To determine whether histamine cells are altered in human narcolepsy with cataplexy and in animal models of this disease.
Immunohistochemistry for histidine decarboxylase (HDC) and quantitative microscopy were used to detect histamine cells in human narcoleptics, hypocretin (Hcrt) receptor-2 mutant dogs, and 3 mouse narcolepsy models: Hcrt (orexin) knockouts, ataxin-3-orexin, and doxycycline-controlled-diphtheria-toxin-A-orexin.
We found an average 64% increase in the number of histamine neurons in human narcolepsy with cataplexy, with no overlap between narcoleptics and controls. However, we did not see altered numbers of HDC cells in any of the animal models of narcolepsy.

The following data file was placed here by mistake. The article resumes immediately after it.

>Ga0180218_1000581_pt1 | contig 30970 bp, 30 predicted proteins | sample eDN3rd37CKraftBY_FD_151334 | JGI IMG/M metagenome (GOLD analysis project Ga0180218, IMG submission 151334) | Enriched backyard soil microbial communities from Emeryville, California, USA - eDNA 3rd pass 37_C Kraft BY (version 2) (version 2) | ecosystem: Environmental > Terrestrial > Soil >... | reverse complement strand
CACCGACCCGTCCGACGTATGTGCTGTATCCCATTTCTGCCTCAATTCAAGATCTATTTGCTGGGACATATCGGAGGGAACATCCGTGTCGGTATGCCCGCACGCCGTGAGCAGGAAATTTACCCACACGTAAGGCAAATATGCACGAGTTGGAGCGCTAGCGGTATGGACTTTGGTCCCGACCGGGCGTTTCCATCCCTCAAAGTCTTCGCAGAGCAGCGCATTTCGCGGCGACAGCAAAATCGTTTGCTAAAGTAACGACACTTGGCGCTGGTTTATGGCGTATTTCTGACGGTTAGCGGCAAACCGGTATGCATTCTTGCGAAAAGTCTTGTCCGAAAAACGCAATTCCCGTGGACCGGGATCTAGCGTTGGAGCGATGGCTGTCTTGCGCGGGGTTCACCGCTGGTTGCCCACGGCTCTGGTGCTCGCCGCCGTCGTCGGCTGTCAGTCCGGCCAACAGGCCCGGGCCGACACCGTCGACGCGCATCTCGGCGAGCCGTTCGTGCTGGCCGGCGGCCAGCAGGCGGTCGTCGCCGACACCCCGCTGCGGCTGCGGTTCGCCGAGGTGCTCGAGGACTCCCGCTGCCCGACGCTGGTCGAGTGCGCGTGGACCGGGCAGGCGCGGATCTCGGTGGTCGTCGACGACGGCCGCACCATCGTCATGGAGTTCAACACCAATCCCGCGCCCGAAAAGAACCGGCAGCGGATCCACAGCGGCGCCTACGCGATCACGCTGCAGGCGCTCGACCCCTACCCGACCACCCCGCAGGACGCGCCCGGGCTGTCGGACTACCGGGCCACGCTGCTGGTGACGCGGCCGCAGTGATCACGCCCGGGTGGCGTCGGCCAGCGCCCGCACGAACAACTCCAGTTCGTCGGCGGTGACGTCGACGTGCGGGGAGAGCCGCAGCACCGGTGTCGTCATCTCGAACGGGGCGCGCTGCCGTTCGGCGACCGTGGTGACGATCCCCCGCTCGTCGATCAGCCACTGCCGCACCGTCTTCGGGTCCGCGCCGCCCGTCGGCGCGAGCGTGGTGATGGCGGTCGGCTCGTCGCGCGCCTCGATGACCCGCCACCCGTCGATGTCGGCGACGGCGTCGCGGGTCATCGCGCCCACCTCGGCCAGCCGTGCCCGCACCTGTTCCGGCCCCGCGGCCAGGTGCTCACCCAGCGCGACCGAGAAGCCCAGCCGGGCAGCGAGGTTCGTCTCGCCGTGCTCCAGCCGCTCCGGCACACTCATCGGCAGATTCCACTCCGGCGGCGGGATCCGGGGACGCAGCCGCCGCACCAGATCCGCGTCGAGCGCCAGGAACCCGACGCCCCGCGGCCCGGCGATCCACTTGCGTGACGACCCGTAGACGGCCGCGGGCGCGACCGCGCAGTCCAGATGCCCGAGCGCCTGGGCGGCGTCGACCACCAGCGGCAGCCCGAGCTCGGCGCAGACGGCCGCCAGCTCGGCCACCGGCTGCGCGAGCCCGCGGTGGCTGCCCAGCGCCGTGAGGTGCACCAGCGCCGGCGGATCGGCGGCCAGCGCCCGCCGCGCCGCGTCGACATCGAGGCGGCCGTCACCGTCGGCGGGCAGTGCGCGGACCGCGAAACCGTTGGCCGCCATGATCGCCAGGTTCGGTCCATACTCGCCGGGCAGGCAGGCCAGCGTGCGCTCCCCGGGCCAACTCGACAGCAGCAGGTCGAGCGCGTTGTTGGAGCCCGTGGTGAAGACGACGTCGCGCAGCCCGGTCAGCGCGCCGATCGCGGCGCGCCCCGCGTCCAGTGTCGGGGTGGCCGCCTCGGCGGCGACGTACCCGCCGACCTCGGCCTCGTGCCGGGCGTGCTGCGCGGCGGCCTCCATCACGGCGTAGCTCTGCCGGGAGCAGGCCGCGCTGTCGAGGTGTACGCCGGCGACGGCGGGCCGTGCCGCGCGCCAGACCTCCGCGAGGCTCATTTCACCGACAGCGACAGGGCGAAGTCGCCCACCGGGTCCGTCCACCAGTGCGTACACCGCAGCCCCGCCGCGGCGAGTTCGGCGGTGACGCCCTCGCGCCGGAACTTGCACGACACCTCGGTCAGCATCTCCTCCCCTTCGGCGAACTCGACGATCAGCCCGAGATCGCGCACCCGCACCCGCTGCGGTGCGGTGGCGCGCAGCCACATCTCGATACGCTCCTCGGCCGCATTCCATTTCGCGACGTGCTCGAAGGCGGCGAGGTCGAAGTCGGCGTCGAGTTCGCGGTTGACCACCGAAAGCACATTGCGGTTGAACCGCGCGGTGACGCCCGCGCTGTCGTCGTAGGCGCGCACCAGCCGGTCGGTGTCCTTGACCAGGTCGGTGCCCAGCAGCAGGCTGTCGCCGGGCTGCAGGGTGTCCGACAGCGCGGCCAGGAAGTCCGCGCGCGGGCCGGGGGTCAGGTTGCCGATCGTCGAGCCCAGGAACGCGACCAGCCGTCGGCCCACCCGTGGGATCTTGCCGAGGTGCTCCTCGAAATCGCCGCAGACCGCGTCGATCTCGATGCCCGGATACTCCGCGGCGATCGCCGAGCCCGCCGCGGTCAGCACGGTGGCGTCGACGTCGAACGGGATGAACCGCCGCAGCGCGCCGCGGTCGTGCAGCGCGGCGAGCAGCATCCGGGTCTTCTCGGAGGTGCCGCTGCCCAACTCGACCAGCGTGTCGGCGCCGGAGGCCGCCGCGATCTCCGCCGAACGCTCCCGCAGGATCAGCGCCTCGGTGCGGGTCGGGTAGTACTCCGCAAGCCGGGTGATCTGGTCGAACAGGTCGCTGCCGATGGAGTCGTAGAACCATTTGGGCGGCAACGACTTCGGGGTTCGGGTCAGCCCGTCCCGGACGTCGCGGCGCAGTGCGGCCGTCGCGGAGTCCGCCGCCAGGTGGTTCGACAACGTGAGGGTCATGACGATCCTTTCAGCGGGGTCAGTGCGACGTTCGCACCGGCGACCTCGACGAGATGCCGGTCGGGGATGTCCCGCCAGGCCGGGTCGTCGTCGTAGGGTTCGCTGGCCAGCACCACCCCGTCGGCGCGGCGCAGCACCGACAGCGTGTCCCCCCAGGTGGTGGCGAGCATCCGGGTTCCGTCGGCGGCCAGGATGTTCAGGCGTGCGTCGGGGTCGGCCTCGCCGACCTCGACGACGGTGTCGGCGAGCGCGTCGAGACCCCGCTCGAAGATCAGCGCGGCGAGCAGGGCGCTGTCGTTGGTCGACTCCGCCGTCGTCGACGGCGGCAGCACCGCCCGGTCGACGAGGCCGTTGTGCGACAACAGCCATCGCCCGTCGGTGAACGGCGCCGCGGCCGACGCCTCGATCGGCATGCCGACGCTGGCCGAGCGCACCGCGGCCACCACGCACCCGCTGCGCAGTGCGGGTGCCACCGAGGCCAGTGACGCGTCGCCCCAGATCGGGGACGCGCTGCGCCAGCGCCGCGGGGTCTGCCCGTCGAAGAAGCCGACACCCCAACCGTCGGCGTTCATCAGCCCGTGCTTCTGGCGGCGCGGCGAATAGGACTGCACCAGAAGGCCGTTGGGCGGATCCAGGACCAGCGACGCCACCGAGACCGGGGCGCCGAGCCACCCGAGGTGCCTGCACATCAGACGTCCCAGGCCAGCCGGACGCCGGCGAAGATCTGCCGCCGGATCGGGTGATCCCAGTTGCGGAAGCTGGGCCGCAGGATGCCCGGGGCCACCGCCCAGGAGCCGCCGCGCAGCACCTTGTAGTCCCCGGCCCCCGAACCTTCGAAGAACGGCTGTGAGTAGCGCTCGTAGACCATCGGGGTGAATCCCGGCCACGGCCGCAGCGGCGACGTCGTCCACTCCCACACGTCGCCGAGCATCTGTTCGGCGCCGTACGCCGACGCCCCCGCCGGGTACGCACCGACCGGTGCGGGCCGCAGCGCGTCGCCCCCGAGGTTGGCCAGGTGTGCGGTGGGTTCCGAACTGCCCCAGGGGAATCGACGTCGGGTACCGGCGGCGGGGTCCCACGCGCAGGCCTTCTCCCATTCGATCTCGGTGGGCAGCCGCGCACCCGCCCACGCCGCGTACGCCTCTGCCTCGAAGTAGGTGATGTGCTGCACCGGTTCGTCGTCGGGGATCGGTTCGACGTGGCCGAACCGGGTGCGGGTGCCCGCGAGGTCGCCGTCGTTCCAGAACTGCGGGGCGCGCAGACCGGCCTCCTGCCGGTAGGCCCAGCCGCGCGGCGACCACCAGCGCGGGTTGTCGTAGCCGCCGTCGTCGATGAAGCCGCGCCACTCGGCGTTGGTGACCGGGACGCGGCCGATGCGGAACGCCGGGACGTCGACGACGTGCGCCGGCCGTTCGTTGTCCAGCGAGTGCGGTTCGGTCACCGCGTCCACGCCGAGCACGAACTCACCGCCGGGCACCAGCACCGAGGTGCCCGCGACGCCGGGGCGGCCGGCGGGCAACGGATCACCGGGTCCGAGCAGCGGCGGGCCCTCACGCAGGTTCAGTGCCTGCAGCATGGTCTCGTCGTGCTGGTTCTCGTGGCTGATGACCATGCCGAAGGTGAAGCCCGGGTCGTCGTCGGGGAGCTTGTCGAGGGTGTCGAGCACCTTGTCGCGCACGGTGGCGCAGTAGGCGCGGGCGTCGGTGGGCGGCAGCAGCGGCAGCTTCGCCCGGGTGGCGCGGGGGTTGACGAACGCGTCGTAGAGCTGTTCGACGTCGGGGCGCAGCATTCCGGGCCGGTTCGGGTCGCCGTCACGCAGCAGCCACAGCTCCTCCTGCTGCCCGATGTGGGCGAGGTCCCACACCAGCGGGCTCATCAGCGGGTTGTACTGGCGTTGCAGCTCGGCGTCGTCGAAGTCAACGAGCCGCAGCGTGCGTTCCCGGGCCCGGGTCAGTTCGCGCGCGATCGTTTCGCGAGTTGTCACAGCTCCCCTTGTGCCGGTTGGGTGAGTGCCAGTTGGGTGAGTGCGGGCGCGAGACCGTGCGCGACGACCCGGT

Changes in histamine cell numbers are not required for the major symptoms of narcolepsy, because all animal models have these symptoms. The histamine cell changes we saw in humans did not occur in the 4 animal models of Hcrt dysfunction we examined. Therefore, the loss of Hcrt receptor-2, of the Hcrt peptide, or of Hcrt cells is not sufficient to produce these changes. We speculate that the increased histamine cell numbers we see in human narcolepsy may instead be related to the process causing the human disorder. Although research has focused on possible antigens within the Hcrt cells that might trigger their autoimmune destruction, the present findings suggest that the triggering events of human narcolepsy may involve a proliferation of histamine-containing cells. We discuss this and other explanations of the difference between human narcoleptics and animal models of narcolepsy, including therapeutic drug use and species differences.